Modern technology makes it easier than ever for businesses to stay in touch with their employees at any time of the day.
This can be beneficial - when you need to maintain communication with remote workers, for example - but from a management perspective, there are important questions to be asked about the frequency of contact and maintaining boundaries between work and home life.
In Portugal, a law has been passed that bans bosses from contacting employees outside of their agreed working hours. Could this be a sign that attitudes are changing and businesses need to think more carefully about how and when they communicate with their workers?
Portugal's new law
Dubbed 'right to rest', the legislation passed in the Portuguese parliament features measures including:
- A ban on bosses contacting staff outside their contracted hours
- Potential fines for companies with more than ten employees that break this rule
- Permission for parents to work at home indefinitely, without getting prior approval from their employer, until their child turns eight
- Potential employer payments to workers for additional expenses incurred due to home working, such as electricity and internet bills
- An obligation on businesses to arrange regular face-to-face meetings with remote workers to tackle isolation and loneliness
- A ban on companies monitoring people working from home
Writing in The Guardian, Ana Catarina Mendes, parliamentary leader of Portugal's Socialist Party, said this new law will help to make the country a "more egalitarian society" and is an "essential move" to create clearer boundaries between people's work and home lives.
What about other countries?
Portugal isn't the first country to take legislative action to protect employees from work emails and communications in their personal time.
France, for example, passed a law in 2017 that requires organizations with more than 50 workers to set hours when members of staff are prohibited from sending or answering emails. Italy and Spain have also introduced rules clarifying workers' 'right to disconnect'.
In the US, however, it's less likely that specific laws will be introduced to prevent employers from contacting staff after hours, especially at a federal level.
Orly Lobel, professor of law at the University of San Diego, told The Guardian this isn't an area lawmakers are paying attention to right now, partly because there are so many other areas of labor law in the country that "could be better". She also pointed out that these sorts of rules aren't reflective of the realities of global business, where it's always possible that urgent issues could arise at any time and require immediate attention.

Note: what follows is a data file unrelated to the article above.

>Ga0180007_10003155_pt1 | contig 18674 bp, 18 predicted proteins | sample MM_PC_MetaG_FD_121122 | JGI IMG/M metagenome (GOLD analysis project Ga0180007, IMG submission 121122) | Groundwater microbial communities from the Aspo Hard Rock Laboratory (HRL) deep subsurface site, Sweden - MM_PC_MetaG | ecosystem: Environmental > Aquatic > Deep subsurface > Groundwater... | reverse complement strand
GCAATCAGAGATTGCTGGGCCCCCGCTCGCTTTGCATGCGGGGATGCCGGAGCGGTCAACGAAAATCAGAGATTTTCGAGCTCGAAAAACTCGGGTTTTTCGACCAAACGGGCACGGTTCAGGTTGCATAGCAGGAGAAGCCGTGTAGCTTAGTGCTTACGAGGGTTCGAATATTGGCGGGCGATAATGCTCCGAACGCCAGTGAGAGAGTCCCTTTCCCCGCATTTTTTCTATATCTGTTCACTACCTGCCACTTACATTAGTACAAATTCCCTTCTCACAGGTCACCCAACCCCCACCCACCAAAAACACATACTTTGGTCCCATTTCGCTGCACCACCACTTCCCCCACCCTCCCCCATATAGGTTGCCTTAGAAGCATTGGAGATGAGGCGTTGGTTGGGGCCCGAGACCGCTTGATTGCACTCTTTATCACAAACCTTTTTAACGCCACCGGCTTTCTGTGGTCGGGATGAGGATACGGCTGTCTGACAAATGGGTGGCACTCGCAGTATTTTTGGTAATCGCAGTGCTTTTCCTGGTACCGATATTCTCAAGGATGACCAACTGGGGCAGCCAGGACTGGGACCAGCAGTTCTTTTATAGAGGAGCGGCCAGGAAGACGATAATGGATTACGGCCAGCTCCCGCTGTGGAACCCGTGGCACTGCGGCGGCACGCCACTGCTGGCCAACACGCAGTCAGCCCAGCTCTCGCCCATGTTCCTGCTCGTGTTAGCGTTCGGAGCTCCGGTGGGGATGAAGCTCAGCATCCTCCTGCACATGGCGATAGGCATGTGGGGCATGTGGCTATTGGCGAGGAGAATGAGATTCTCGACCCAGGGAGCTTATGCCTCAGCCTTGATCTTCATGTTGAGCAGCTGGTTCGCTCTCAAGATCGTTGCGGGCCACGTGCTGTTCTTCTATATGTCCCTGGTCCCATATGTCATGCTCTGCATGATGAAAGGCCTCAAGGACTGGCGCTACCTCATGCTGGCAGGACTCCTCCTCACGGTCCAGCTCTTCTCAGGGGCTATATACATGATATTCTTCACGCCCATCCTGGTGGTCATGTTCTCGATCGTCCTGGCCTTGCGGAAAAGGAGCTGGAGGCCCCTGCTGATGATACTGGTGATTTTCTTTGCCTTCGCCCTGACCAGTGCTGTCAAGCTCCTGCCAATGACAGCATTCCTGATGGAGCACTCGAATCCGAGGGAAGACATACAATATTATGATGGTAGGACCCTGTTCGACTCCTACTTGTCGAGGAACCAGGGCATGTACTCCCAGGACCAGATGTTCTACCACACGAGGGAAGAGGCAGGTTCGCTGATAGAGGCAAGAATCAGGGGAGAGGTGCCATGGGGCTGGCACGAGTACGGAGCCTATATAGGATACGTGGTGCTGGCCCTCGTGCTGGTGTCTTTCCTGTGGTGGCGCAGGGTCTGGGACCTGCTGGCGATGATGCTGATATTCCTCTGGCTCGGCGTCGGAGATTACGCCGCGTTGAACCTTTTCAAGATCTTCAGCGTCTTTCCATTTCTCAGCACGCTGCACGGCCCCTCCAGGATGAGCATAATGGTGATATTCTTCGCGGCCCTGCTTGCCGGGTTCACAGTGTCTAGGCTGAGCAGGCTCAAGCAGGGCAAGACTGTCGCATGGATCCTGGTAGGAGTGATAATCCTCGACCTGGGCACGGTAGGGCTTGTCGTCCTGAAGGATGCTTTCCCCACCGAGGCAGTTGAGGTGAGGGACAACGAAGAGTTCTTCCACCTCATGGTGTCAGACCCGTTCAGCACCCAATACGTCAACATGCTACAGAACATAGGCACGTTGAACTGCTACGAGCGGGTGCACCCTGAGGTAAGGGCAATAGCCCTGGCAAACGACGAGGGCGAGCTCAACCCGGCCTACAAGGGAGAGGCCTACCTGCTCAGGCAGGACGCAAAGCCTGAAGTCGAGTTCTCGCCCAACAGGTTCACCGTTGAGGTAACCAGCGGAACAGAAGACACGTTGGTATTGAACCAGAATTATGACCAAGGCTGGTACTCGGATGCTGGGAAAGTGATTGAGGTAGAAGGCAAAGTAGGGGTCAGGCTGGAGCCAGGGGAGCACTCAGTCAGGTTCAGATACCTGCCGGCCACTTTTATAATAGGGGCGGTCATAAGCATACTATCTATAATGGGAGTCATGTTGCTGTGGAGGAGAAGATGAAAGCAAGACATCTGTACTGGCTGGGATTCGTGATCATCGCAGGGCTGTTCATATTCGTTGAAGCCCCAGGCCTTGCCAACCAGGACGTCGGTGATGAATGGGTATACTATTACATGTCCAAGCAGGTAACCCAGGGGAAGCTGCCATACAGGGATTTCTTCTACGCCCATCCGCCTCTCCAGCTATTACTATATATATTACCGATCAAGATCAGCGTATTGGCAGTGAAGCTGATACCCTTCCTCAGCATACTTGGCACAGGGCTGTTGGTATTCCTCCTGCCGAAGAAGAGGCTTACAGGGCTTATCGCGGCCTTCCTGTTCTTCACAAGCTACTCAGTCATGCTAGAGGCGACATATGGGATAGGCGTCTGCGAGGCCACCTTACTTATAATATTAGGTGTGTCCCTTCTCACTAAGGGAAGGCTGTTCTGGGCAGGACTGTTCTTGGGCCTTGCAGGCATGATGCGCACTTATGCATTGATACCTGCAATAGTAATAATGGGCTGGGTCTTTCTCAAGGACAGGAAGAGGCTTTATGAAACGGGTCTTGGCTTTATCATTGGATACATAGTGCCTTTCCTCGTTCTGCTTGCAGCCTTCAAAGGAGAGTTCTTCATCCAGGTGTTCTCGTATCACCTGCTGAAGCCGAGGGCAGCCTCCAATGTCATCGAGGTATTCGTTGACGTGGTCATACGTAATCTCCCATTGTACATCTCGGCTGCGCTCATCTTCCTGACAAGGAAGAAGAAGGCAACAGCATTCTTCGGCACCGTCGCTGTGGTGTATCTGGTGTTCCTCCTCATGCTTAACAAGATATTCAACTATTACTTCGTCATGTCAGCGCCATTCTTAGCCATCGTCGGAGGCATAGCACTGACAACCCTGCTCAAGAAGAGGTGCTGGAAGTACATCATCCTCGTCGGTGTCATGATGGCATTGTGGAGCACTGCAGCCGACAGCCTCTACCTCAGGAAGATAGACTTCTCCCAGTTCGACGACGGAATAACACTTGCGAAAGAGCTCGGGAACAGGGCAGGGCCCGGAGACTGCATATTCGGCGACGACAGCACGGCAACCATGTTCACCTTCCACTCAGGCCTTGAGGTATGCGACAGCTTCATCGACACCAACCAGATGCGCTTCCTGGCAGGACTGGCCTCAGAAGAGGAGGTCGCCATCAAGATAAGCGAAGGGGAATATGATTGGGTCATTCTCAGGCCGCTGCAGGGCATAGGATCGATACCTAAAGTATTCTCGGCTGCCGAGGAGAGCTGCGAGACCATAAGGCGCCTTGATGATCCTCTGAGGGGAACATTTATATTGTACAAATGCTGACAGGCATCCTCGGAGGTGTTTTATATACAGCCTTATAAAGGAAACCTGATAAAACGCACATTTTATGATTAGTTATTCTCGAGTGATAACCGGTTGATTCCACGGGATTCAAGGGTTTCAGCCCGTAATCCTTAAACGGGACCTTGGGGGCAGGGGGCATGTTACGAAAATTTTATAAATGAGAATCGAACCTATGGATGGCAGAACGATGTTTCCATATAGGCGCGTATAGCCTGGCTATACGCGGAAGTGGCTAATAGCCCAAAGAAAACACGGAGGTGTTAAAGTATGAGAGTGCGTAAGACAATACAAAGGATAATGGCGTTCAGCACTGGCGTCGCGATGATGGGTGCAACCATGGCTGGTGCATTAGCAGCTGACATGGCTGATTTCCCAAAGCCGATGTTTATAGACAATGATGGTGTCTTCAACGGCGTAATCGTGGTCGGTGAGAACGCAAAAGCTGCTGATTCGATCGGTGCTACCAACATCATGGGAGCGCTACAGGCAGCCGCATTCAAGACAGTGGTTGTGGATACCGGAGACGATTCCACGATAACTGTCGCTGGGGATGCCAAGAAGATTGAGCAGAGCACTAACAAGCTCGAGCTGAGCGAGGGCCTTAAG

Julie Kashen, Director of Women's Economic Justice at the Century Institute, said the US has a long history of "not having policies that make it easier to work and have a life, or work and have a family".
But while federal legislative action in the US is unlikely, employers can take their own stance on what they consider acceptable and in the best interests of their staff where work-related communication is concerned.
Your policy position
Complying with legal requirements in territories where you do business is, of course, essential, but as a private company, you have the power to establish policies and set certain standards regarding communication with staff.
Engage with your employees, conduct surveys and encourage team members to talk to their managers about after-hours contact. If it becomes clear there is widespread concern about this issue and it's having an impact on workforce wellbeing and attitudes, consider policy changes you could make to introduce stricter boundaries between work and people's home lives.
This is an area where many companies could be doing more, with research indicating that less than 10% of employers have specific policies relating to work-related communications outside office hours.
It could prove particularly important for American businesses to revisit their policies on this subject. The dangers of excessive working are clearer than ever, and the US has been ranked among the ten most overworked countries in the world.
Taking action to protect your employees' personal time could help you build a happier and healthier workforce. This will deliver significant commercial benefits in the long run, since what's good for the workforce is also good for the business.